conversion from `const point' to `point &' discards qualifiers
/usr/local/lib/gcc-lib/i686-pc-linux-gnu/2.95.3/../../../../include/g++-3/stl_algo.h:73: 
conversion from `const point' to `point &' discards qualifiers
/usr/local/lib/gcc-lib/i686-pc-linux-gnu/2.95.3/../../../../include/g++-3/stl_algo.h:73: 
conversion from `const point' to `point &' discards qualifiers

Krzysztof Duleba
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Post by Krzysztof Duleba »

The compiler is telling you everything, just read the error message and fix the code.

Hint: why are you using references when you should be using const-references? In particular using references in comp breaks the interface of comparators.
For millions of years, mankind lived just like the animals. Then something happened which unleashed the power of our imagination. We learned to talk and we learned to listen...

mamun
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Post by mamun »

Thanks. :)
Changing

Code: Select all

bool comp(point &a,point &b)
bool eqal(point &a,point &b)
inline int sq_distance(point &p1,point &p2)
inline int cross_product(point &p0,point &p1,point &p2)
to

Code: Select all

bool comp(const point &a,const point &b)
bool eqal(const point &a,const point &b)
inline int sq_distance(point p1,point p2)
inline int cross_product(point &p0,point p1,point p2)
resolved the problem. I'd come with such because I'm trying to use a global variable in the comparators.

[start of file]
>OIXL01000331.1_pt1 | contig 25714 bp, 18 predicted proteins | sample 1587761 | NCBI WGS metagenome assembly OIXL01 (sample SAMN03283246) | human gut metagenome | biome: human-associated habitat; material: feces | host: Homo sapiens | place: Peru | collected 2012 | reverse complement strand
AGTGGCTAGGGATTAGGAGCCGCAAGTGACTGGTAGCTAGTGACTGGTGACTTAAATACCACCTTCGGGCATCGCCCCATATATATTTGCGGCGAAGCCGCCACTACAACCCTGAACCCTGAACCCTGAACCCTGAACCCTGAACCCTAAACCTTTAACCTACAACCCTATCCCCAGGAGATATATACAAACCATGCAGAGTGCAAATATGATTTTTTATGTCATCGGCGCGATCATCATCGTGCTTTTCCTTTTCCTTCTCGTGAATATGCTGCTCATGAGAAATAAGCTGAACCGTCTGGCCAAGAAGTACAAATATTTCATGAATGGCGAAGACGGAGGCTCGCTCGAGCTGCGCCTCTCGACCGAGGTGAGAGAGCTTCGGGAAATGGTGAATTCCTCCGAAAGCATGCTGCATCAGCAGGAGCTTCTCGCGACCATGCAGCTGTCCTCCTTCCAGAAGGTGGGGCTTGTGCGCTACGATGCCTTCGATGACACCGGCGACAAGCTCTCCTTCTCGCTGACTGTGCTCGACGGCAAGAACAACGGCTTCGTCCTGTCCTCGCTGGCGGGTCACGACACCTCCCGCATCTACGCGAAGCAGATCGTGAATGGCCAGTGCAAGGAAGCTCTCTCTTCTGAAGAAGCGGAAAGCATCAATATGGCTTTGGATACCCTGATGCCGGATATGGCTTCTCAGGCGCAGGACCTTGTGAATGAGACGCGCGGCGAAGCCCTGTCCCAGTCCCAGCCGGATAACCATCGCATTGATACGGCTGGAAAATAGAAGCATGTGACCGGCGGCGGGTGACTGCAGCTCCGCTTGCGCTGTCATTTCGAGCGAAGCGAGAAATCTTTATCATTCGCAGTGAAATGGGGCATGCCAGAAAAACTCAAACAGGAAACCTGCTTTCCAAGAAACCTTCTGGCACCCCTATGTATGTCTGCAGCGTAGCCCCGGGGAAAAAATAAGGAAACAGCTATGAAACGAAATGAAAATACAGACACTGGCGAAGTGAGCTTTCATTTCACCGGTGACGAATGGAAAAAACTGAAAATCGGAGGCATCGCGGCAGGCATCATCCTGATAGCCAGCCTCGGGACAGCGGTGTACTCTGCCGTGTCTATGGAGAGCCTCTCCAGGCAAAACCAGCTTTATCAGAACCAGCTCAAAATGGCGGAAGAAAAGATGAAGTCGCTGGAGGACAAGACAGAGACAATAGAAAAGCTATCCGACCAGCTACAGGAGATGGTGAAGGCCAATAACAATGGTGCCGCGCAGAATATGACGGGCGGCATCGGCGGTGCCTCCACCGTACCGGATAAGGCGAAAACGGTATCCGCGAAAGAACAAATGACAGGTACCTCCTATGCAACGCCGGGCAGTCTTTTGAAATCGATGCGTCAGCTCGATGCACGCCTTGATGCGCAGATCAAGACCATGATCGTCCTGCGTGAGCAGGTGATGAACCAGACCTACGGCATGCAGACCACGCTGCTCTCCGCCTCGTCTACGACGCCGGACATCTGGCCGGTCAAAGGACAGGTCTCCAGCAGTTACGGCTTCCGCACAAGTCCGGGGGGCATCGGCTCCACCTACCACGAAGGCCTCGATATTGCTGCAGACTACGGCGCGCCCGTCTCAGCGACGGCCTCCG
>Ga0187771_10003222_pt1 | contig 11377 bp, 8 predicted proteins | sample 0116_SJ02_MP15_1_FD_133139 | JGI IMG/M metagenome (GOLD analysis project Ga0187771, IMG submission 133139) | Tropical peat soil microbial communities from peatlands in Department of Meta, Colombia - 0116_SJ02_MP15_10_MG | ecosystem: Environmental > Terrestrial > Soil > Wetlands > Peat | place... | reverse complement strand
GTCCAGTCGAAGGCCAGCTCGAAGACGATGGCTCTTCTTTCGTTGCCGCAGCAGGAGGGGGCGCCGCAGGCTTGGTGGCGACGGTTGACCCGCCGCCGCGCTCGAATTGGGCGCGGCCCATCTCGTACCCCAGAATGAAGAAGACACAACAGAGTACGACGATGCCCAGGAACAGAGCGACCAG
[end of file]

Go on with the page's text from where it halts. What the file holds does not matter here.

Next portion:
Krzysztof Duleba
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Post by Krzysztof Duleba »

The use of reference in cross product is still incorrect - you're not changing p0 inside cross_product, are you? Also in most cases functions like sq_distance and cross_product should pass their arguments by const references instead of values (the only exceptions are primitive types and very small classes that are cheaper to copy than to reference).
For millions of years, mankind lived just like the animals. Then something happened which unleashed the power of our imagination. We learned to talk and we learned to listen...

mamun
A great helper
Posts: 286
Joined: Mon Oct 03, 2005 1:54 pm
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Post by mamun »

Thank you Krzysztof Duleba. I've rewritten sq_distance() as

Code: Select all

inline int sq_distance(const point &p1,const point &p2)
But if I try to pass the arguments by const references to cross_product() as well then I come with new compile errors which seems to be related to the operator-().

Krzysztof Duleba
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Joined: Thu Jun 19, 2003 3:48 am
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Post by Krzysztof Duleba »

Oh, that's right. operator- should use const references, other operators too. And most of the time they should be const as well, to promise not to modify the objects they are operating on (as in bool operator-(const point &p)const{...} - note the second const that applies to the implied argument).

BTW: main should return int, not void.

Another hint: turn on the highest level of warnings in your compiler (I usually use -Wall -W -Wshadow and even -Werror). You will avoid many silly mistakes this way (I know I have).
For millions of years, mankind lived just like the animals. Then something happened which unleashed the power of our imagination. We learned to talk and we learned to listen...

mamun
A great helper
Posts: 286
Joined: Mon Oct 03, 2005 1:54 pm
Location: Bangladesh
Contact:

Post by mamun »

Thank you so much Krzysztof Duleba. You're damn expert in C++.